The news may not have universally set pulses racing, given that it concerns an insect the size of a little fingernail, but nonetheless last week’s announcement by Natural England that a presumed extinct population of tansy beetles at Woodwalton Fen in Cambridgeshire was still alive and kicking was a rare good news story for nature conservationists in the UK.

 

The rotund, brilliant metallic green tansy beetle, Chrysolina graminis, has despite its name several potential food plants, though many other members of the family are monophagous. The only previously known population in Britain, on a 30km stretch of the River Ouse either side of York, feeds on its namesake plant, whereas at Woodwalton (and in the past elsewhere in the fens) C. graminis is found on water mint.

 

The tansy beetle was the subject of two PhD projects last decade at the University of York, and whilst the water mint-feeding fenland beetles won’t have exactly the same ecology as those by the River Ouse (and are not likely to suffer the same rate of host plant destruction – tansy is sometimes mistaken for ragwort and often removed as a weed from land managed for grazing livestock) the resulting publications provide a useful foundation of knowledge for those who will now be engaged in conserving two British populations of Chrysolina graminis, on two food plants, in two regions of the country.

 

Tansy flower up close. Credit: Roger Griffiths

Tansy flower up close. Credit: Roger Griffiths

For example, a mark-recapture study undertaken during the latter project showed that movement between patches is limited, and usually of a distance less than 100m – perhaps as expected for a beetle that rarely if ever flies.

 

However, a small number of individuals made much larger movements of up to 856m, and since dispersers were biased toward females this suggests the occupancy of isolated patches might depend on the arrival of ‘pioneer’ egg-bearing females.

 

One of the current conservation strategies for tansy beetles is indeed to plug the largest gaps in the current distribution of its food plant. It may also help to increase the permeability of the boundary between existing food plant patches and the surrounding habitat matrix, to encourage dispersal and ensure these new patches become occupied.

 

The final stage of Chapman’s study was to use the dispersal dynamics already calculated to parameterise an autologistic model, which, simply put, is one that corrects for the fact that a patch is more likely to be occupied if the neighbouring patch is itself occupied.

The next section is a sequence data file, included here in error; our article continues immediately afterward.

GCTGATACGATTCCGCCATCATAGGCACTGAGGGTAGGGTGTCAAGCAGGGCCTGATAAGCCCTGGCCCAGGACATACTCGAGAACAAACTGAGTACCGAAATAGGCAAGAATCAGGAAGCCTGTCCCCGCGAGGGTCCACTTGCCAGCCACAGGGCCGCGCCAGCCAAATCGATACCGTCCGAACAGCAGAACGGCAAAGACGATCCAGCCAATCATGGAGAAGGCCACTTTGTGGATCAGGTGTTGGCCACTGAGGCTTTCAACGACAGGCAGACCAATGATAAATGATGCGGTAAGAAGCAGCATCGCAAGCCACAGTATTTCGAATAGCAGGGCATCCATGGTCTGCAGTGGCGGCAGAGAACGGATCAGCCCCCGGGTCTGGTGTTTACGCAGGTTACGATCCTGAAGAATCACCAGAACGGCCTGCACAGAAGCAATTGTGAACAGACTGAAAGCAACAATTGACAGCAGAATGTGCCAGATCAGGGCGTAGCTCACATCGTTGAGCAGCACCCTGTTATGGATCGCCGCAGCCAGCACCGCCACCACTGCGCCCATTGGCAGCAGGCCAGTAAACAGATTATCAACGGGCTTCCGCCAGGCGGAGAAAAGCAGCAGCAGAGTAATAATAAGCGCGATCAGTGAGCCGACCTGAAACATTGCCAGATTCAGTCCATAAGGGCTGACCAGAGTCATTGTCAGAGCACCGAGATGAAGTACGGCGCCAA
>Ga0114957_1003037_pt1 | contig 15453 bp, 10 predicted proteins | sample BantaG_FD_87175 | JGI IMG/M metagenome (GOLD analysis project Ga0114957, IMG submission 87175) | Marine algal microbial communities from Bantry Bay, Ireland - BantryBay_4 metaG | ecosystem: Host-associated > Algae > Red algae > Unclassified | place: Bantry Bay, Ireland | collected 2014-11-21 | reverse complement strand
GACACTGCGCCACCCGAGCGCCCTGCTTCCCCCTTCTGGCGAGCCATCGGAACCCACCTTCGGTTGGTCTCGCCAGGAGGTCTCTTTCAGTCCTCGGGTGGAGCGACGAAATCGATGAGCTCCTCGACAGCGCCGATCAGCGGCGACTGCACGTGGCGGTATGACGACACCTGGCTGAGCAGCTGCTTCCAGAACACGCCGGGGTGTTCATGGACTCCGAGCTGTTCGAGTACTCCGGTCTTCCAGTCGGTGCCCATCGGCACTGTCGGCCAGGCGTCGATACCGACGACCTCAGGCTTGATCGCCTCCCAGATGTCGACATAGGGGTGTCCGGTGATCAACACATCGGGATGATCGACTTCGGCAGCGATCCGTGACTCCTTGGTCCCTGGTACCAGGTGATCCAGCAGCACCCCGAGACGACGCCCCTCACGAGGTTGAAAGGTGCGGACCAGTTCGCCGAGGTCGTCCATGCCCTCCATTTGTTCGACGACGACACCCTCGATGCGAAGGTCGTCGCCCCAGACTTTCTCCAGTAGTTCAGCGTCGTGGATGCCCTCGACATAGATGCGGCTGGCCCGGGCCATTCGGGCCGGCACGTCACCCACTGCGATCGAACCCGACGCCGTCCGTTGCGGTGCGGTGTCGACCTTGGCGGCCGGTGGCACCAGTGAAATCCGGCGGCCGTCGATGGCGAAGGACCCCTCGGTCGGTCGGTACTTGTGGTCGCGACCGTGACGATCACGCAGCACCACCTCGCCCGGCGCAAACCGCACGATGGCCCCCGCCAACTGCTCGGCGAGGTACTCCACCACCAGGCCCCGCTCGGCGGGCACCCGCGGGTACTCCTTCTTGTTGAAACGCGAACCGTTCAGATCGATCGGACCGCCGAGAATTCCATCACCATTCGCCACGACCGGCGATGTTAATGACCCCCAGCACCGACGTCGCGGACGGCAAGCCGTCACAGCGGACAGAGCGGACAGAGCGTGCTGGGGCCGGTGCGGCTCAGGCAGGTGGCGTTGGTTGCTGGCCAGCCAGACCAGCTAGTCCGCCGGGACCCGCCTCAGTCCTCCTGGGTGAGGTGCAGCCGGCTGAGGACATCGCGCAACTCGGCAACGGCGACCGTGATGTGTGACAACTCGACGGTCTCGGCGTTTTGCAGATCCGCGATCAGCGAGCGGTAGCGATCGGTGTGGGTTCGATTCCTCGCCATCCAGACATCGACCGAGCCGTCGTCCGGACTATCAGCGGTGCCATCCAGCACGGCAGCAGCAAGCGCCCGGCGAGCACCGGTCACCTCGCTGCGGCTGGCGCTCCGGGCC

Using this technique, it was possible to infer dispersal processes for the tansy beetle from static distribution data. This is a technique that could prove useful in the conservation of insect species for which a snapshot of current distribution is all that is available.

 

So if it’s a relatively sedentary species, how did the tansy beetle manage to persist undetected for 40 years, at a relatively well-studied site? There are certainly plenty of precedents in the British insect fauna such as the Mediterranean oil beetle (Meloe mediterraneus), which was rediscovered in 2012 after an absence of over a century.

 

The remarkable fecundity of insects (a single female lily beetle, another of the Chrysomelids, can lay up to 450 eggs) can keep even a very small total adult population ticking over for a long period of time.

 

The number of individual insects actually noted by people represents so small a tip of the iceberg that small populations are only discovered by sheer luck, or once environmental conditions become more suitable and the population starts to build again. Let’s hope it’s the latter for this engaging beetle, as Dr Peter Kirby, the entomologist who made this month’s discovery, suggests.

 

Whether this constitutes proof that you can’t keep a good species down remains to be seen. The general threat of extinction remains all too real, especially among invertebrates, of which so many are poorly known, not just in remote rainforests but even in a country that’s been more exhaustively studied by naturalists than any other.

 

If an insect can go unnoticed for so long, it could just as easily vanish without any witnesses. The case of the Woodwalton tansy beetle is a timely encouragement to keep up the hunt for our lost insect jewels, find them and protect them, before it’s too late.

 

 

For even more in depth stories of the latest discoveries from the natural world, subscribe to BIOSPHERE’s print magazine here

 

Read more:

Natural England, 2014

Buglife

National Trust

Chapman, D.S., Dytham, C. & Oxford, G.S. (2007) Modelling population redistribution in a leaf beetle: an evaluation of alternative dispersal functions. Journal of Applied Ecology, 76, 36-44.

Chapman, D.S., Dytham, C. & Oxford, G.S. (2007) Landscape and fine-scale movements of a leaf beetle: the importance of boundary behaviour. Oecologia, 154, 55-64.

Chapman, D.S., Oxford, G.S., and Dytham, C. (2009) Process from pattern in the distribution of an endangered leaf beetle. Ecography, 32, 259-268.

Sivell D (2003) The ecology and conservation of the tansy beetle Chrysolina graminis. PhD thesis, University of York.